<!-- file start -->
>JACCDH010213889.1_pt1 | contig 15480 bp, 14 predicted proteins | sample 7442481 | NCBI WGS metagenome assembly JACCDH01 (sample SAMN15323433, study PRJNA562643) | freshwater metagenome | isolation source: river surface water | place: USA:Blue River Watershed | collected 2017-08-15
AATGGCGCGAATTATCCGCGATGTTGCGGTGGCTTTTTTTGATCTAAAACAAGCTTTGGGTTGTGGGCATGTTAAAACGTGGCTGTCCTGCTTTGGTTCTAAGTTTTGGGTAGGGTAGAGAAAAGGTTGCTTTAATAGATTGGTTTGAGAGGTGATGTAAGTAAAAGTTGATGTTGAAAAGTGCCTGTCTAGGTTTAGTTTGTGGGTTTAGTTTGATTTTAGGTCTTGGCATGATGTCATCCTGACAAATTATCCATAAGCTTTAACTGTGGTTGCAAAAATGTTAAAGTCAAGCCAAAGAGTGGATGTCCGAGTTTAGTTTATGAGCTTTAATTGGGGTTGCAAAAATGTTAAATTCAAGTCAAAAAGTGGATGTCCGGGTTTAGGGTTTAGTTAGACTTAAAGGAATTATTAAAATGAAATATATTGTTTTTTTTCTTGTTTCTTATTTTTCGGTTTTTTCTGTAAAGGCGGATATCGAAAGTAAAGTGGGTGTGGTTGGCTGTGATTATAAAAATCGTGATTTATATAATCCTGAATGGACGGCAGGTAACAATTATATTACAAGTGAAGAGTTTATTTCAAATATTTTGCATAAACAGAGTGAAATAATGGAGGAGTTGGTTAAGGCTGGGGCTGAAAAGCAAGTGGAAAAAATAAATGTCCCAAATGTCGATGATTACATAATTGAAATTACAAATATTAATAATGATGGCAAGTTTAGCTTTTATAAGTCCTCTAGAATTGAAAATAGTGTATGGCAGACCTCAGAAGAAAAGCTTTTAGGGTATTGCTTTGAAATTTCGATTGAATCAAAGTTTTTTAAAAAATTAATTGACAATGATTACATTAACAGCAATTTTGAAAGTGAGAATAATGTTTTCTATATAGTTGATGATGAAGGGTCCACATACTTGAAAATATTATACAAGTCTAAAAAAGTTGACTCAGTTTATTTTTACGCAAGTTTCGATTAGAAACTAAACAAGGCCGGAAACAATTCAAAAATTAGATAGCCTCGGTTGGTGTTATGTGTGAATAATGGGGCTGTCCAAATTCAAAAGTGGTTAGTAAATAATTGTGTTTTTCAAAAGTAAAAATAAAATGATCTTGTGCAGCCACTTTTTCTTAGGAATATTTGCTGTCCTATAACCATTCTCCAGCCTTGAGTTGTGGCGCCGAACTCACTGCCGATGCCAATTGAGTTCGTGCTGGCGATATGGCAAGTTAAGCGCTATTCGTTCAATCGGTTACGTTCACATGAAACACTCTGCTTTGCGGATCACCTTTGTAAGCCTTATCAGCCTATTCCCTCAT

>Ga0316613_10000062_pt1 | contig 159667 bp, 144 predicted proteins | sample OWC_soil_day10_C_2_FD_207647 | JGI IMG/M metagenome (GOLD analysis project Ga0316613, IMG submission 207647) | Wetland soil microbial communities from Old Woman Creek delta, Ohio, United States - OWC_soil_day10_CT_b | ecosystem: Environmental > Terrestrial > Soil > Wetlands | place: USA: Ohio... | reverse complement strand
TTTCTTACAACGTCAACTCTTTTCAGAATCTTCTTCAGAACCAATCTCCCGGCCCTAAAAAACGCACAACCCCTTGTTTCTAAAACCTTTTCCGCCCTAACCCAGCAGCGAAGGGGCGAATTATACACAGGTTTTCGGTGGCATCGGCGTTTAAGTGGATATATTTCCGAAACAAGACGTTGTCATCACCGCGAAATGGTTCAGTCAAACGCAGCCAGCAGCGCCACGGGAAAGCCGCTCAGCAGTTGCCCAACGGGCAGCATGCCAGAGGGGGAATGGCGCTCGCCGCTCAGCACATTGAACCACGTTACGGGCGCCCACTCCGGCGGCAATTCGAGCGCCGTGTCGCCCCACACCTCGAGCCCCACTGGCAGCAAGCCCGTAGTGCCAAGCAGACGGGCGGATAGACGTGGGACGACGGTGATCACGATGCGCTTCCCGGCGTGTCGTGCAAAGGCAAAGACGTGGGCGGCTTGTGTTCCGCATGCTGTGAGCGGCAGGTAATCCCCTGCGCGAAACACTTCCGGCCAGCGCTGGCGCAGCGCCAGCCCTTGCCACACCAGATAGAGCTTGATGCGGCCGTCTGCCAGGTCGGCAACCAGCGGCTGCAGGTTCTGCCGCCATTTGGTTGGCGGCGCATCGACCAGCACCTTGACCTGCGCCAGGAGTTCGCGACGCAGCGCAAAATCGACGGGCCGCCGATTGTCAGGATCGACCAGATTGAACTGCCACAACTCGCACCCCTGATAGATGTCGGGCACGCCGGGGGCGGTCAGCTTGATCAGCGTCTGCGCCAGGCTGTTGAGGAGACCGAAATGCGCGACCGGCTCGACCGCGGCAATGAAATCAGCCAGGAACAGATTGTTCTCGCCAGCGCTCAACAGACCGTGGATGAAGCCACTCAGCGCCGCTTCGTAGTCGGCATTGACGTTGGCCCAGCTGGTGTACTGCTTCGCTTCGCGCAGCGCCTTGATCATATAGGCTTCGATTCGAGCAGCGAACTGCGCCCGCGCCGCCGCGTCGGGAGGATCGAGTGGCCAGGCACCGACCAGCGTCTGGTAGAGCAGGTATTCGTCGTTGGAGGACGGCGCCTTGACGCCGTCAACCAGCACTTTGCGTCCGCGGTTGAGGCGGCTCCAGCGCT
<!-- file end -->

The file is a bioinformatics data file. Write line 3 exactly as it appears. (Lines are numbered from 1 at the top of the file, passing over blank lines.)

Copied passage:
>Ga0316613_10000062_pt1 | contig 159667 bp, 144 predicted proteins | sample OWC_soil_day10_C_2_FD_207647 | JGI IMG/M metagenome (GOLD analysis project Ga0316613, IMG submission 207647) | Wetland soil microbial communities from Old Woman Creek delta, Ohio, United States - OWC_soil_day10_CT_b | ecosystem: Environmental > Terrestrial > Soil > Wetlands | place: USA: Ohio... | reverse complement strand